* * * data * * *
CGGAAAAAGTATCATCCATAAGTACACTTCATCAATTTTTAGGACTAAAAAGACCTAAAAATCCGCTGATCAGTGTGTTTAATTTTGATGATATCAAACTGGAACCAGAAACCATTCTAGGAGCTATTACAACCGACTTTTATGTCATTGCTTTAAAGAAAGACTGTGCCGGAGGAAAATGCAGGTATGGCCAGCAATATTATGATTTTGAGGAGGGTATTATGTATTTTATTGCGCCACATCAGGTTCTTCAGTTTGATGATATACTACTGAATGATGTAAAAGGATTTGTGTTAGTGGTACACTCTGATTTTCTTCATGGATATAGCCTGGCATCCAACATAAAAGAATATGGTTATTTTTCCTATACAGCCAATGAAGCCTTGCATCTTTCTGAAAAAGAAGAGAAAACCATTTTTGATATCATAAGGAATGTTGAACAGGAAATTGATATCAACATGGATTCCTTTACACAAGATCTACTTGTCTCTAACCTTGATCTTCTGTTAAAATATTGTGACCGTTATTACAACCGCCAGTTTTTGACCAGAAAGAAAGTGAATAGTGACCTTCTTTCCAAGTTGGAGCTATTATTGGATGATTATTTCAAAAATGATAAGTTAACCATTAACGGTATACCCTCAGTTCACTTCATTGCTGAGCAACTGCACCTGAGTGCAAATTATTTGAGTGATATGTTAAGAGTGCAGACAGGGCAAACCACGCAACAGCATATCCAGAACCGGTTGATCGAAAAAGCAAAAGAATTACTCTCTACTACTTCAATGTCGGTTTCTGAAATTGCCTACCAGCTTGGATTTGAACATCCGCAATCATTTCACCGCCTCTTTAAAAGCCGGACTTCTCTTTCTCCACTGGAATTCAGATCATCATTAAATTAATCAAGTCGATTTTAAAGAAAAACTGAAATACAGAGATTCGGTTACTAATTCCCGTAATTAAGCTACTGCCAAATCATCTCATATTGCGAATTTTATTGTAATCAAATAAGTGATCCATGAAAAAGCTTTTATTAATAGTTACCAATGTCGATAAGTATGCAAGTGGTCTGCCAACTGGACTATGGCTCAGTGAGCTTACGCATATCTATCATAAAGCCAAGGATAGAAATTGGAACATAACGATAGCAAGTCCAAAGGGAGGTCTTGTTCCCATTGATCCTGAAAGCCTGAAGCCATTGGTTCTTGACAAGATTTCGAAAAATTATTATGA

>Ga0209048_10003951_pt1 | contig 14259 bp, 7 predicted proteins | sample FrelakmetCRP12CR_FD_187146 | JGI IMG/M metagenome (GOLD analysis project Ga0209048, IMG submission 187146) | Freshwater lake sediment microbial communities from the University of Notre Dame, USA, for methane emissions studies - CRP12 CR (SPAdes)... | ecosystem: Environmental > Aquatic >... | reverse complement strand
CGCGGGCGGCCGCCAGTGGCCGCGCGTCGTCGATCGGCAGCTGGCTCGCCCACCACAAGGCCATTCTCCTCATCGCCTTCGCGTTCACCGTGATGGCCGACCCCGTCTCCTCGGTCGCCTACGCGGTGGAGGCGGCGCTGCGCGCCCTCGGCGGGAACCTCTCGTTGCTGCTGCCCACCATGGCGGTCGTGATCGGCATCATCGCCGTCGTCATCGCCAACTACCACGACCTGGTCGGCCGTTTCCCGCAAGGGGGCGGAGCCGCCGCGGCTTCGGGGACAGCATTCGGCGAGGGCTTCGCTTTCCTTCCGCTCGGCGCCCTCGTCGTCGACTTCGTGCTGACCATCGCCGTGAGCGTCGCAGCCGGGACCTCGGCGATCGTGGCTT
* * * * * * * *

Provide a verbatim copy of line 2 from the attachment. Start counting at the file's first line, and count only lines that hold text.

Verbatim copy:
>Ga0209048_10003951_pt1 | contig 14259 bp, 7 predicted proteins | sample FrelakmetCRP12CR_FD_187146 | JGI IMG/M metagenome (GOLD analysis project Ga0209048, IMG submission 187146) | Freshwater lake sediment microbial communities from the University of Notre Dame, USA, for methane emissions studies - CRP12 CR (SPAdes)... | ecosystem: Environmental > Aquatic >... | reverse complement strand